Ryan Brock: So what do you say to somebody like me? It's maybe 50% " I can't be bothered, I don't want to just shout into the room." The other 50% of it's just" I'm just busy. I have a lot of ideas and goals and OKRs that are tied to me having a presence and a voice in the marketplace." How do you get someone like me to think differently about the effort and energy it takes to do that and to say, " You know what? I can do this thing for my job." That is, I could feel like I could check something off the box and get a project accomplished, or I could spend an hour on LinkedIn and I'm always going to pick the work. But how do you start shifting my stupid brain to think less stupidly?
Mandy McEwen: Valid question, valid question. First of all, you need a plan of action. And so I'm looking at your profile now, Ryan, and you have 1300 followers. So if your plan needs to increase your connections, what I would do with you is I would be, " Okay, here's the plan of action. Who are you trying to focus on?" So let's take content out of it completely. Who is your target market? Who do you want to get in front of? And let's go build a list of those people. And if you don't have Sales Navigator, that's fine. You could do it on the free version of LinkedIn. But I would say to you first, you can keep posting your content, but don't even think about it. You need to focus on engaging with people and sending connection requests. You can send up to a hundred week. So you need to be sending at least 50 a week, and this is to get you going. Because you're going to notice that if you just keep posting content and you're not doing this, then you're going to be frustrated because it's going to be minimal engagement. The same people over and over again are liking it. So that needs to be a focus is convince you that it's worth it. I would say get an assistant that can help you is my answer.
Ryan Brock: Yeah. Yeah. Well, that's the sheer hours calculation. But what's the etiquette? What's the etiquette on that? Sometimes I feel like if I send a friend request or... God, it's not even that, connection request on LinkedIn-
Mandy McEwen: Connection request.
Ryan Brock: I'm not even on Facebook, so I don't know why I use that language still and I don't specifically know that person. Maybe I just found them interesting or something. Am I breaking some kind of etiquette by doing that? I always feel like I shouldn't do that if I don't actually know somebody.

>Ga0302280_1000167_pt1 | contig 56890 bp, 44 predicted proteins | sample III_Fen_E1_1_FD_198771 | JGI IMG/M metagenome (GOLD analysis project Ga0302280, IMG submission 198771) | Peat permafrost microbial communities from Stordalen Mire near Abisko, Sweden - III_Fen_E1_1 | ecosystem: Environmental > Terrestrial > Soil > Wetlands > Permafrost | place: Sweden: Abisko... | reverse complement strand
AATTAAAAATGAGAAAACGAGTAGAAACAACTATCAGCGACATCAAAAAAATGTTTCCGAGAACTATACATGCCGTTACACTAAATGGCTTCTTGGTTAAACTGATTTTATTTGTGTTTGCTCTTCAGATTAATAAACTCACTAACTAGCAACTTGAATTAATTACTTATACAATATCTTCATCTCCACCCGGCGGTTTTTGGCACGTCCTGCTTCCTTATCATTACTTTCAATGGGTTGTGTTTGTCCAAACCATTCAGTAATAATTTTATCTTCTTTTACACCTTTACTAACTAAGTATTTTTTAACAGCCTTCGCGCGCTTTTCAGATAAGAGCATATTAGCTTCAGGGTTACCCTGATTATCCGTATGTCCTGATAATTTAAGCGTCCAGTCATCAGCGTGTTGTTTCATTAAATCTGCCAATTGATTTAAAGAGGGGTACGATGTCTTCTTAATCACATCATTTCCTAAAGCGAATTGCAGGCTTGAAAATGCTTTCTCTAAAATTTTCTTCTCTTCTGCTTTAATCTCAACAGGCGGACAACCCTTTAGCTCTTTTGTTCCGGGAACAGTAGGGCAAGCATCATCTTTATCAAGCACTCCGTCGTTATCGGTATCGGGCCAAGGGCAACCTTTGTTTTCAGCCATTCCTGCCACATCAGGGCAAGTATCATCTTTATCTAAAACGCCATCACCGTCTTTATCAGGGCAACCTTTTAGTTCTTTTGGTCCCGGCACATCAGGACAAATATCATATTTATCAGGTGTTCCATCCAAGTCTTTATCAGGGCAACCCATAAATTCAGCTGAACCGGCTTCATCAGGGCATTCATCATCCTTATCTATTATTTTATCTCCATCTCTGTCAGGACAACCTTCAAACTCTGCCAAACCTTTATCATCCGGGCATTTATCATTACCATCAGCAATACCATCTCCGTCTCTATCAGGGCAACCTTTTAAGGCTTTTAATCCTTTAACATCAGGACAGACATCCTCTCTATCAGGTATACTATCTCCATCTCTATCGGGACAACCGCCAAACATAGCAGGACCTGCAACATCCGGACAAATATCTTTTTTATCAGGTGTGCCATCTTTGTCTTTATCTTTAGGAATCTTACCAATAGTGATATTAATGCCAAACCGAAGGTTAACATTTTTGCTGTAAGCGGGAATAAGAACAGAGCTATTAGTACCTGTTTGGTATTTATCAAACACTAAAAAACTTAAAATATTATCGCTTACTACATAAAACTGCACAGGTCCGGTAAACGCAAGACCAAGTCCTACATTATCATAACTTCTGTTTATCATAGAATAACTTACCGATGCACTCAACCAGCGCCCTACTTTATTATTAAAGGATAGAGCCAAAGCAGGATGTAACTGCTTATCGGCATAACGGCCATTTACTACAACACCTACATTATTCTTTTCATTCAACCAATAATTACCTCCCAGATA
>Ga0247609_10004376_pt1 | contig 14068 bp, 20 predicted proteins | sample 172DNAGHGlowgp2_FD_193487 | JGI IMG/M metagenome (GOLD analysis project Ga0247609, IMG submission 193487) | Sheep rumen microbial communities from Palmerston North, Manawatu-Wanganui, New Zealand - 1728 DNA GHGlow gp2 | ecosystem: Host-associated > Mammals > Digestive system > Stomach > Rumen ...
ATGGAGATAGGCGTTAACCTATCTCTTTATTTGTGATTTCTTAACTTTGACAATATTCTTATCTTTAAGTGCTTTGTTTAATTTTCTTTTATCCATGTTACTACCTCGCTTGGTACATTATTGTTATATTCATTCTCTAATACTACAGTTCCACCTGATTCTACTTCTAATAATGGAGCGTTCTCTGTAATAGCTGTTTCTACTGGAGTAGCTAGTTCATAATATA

Mandy McEwen: That's a good question. And that is the traditional way of thinking with LinkedIn: " I don't know them. We shouldn't connect." So I have something that I train on. It's called my Friendly Leader Method. It's just this phrase I coined. And what that is basically you go and you find something personal about them, either on their profile or if they're posting content, you go when you like their post, you leave a comment on their post, you wait till they see it so that it could be one day, it could be an hour if they like your comment or respond to it, whatever. If they don't, then just wait a couple of days. Then you send them a connection request that is highly customized and personal: " Hey Ryan, I really enjoyed your post about X, Y, Z. Would you be up for connecting?" Or" Hey Ryan, I saw that you also went to whatever the university is, or you worked here, or whatever." Find something to where they see that you're not spam, you're not a robot, and you're not just trying to sell them something. The general community in LinkedIn is already used to this and they're doing it. But if you send me a message that lets you know that you did even a little bit of research on me or you're complimenting me on something, then I'm most likely going to accept it if you don't look like a complete weirdo.
Ryan Brock: Yeah, well.
Mandy McEwen: Yeah, well, that's subjective.
Ryan Brock: Well, I mean, have you seen my LinkedIn line?
Mandy McEwen: I did. " Bald, Okay With It."
Ryan Brock: I am a complete weirdo. I'm good with that.